For Mighty contributor Jenn Heater, this discrimination prevented her from receiving proper care and pain management in the emergency room. Heater, who lives with complex regional pain syndrome (CRPS), trigeminal neuralgia and fibromyalgia , explained : The final blow came when a second nurse came in with two shots for pain and my discharge papers. My father left the room and she proceeded to give me the shots, then asked if I had any questions. I asked what they usually do for people with CRPS and she replied, ‘You just need to lose weight.’ Wait, what? My CRPS is caused by my weight? Um, nope. And even if it were, does that mean I don’t deserve treatment to ease my pain? I think she freaked out a little when I started to bawl. I told her about having Cushing’s (the obesity tumor) three times. Human growth deficiency, broken thyroid, a nonfunctioning pituitary gland and almost constant pain. She looked alarmed and quietly responded, ‘I guess you’re screwed.’ Jamil also shared her own experience with doctors dismissing her symptoms due to her weight.
“An example of medical discrimination against fat people is that I had major PCOS symptoms as a fat teenager, which were all ignored, and I couldn’t get TESTED even until I was thin,” Jamil wrote. “So my fertility is now further damaged because a doctor couldn’t see past my size.” An example of medical discrimination against fat people is that I had major PCOS symptoms as a fat teenager, which were all ignored, and I couldn’t get TESTED even until I was thin. So my fertility is now further damaged because a doctor couldn’t see past my size. — Jameela Jamil ???? (@jameelajamil) April 18, 2019 PCOS, or polycystic ovary syndrome, is a common health problem among those born female that’s caused by an imbalance of reproductive hormones. This creates problems in the ovaries and can lead to cysts (small fluid-filled sacs) or infertility . Other common symptoms of PCOS include an irregular menstrual cycle, excessive hair growth on the face or chin (hirsutism), acne, thinning hair and weight gain. PCOS can also make it very difficult to lose weight.
This is not the first time Jamil has spoken out about her health issues. In Feb. 2019, she confirmed she has Ehlers-Danlos syndrome , a rare genetic connective tissue disorder that can cause symptoms such as joint hypermobility, skin hyperextensibility and tissue fragility.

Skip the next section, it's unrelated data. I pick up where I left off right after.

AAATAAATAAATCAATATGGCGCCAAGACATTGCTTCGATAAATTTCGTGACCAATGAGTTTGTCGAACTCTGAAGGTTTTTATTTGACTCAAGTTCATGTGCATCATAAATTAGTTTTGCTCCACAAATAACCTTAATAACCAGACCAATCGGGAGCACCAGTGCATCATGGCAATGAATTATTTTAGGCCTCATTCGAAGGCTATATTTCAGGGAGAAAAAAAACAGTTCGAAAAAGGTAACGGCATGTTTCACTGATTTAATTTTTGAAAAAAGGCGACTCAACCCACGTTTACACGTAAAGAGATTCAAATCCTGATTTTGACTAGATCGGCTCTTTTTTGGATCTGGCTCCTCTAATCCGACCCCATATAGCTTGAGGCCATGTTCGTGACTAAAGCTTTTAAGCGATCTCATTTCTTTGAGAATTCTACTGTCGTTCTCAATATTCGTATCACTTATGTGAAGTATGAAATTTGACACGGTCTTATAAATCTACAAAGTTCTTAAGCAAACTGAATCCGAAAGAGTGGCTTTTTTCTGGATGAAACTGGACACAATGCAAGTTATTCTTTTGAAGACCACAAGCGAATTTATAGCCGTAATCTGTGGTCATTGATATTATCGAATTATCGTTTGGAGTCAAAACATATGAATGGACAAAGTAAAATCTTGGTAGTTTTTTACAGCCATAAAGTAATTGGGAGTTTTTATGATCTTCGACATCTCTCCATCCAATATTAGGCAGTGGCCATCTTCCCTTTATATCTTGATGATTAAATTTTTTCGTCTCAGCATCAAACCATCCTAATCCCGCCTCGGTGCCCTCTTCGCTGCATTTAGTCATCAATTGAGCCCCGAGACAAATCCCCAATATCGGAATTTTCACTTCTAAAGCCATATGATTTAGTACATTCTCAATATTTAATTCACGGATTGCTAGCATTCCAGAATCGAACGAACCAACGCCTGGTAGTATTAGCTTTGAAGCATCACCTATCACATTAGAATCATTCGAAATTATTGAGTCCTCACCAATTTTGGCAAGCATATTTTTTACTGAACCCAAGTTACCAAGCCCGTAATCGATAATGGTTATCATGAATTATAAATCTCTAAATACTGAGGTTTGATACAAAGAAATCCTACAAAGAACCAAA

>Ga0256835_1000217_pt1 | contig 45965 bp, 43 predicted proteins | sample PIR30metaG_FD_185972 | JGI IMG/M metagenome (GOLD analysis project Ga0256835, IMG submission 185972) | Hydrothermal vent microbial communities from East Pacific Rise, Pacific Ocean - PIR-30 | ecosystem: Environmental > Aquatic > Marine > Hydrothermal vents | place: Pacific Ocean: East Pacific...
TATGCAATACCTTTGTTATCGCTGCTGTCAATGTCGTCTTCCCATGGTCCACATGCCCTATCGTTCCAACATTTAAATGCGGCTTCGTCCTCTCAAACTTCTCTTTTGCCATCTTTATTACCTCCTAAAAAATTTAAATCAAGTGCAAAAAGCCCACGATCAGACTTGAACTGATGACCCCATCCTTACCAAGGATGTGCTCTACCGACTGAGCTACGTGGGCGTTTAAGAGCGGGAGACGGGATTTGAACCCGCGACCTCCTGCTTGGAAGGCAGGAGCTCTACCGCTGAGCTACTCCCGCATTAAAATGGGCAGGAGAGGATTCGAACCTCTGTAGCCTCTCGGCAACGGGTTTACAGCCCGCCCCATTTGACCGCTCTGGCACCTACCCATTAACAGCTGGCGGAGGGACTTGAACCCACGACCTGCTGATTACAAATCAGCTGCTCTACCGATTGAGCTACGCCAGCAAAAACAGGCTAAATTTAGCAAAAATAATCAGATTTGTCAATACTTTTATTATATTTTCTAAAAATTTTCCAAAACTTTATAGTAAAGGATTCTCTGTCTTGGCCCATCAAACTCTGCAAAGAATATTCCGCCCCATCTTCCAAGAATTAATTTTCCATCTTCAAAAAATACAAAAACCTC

In response to Jamil’s thread, many people commented to share their own stories of discrimination, demonstrating how pervasive and harmful fatphobia can be. It took me having a severe gallbladder attack for a doctor to finally do something. Everytime I mentioned symptoms, I was told to eat healthy and try to get some weight off. I ended up staying in hospital over a week and having my gallbladder removed. I was sick & in pain for 3 years during which I sought medical care repeatedly. Every dr I saw told me it was weight related. I finally ended up in the ER – which resulted (finally) in a diagnosis of stage 4 cancer. Btw, still fat. STILL ALIVE. (NED for 2.5 yrs) — ChRESISTina (@kitschmama) April 18, 2019 I recently had a burst cyst and to help the pain the doctor suggested I lose weight I have fibromyalgia and the amount of Drs I’ve met over the years that tell me my symptoms are all due to my weight is insane and then they put me on meds that make me put on more weight. Just can’t win! — Lou (@willowfire365) April 18, 2019 Jamil thanked everyone for sharing their experiences. “Nobody reports your struggle because fatphobia is the most accepted and hypernormalized form of bullying,” she wrote. “I’m so sorry and I stand with you all.” Thank you all of you who are bravely telling your stories in my threads today of how your lives have been destroyed by anti-fatness. Nobody reports your struggle because fatphobia is the most accepted and hypernormalized form of bullying. I’m so sorry and I stand with you all. ❤️ — Jameela Jamil ???? (@jameelajamil) April 18, 2019 If you have experienced judgment, discrimination or a lack of proper medical treatment because of your weight, know you are not alone. You deserve to be respected and have your health concerns taken seriously no matter what. As Mighty contributor Ann-Marie D’Arcy-Sharpe wrote : There will always be people who make judgments, but I am proud of myself as a person. I know I am beautiful inside and out. I know what I face and what I overcome every day, I know that I am doing my best at all times and I hope that every other person out there who is going through struggles is proud of themselves. Whatever your shape or size, we are all worthy, we are all beautiful in our own way, and we all deserve to be judgment-free! To read more about weight and chronic illness , check out the following stories from our community: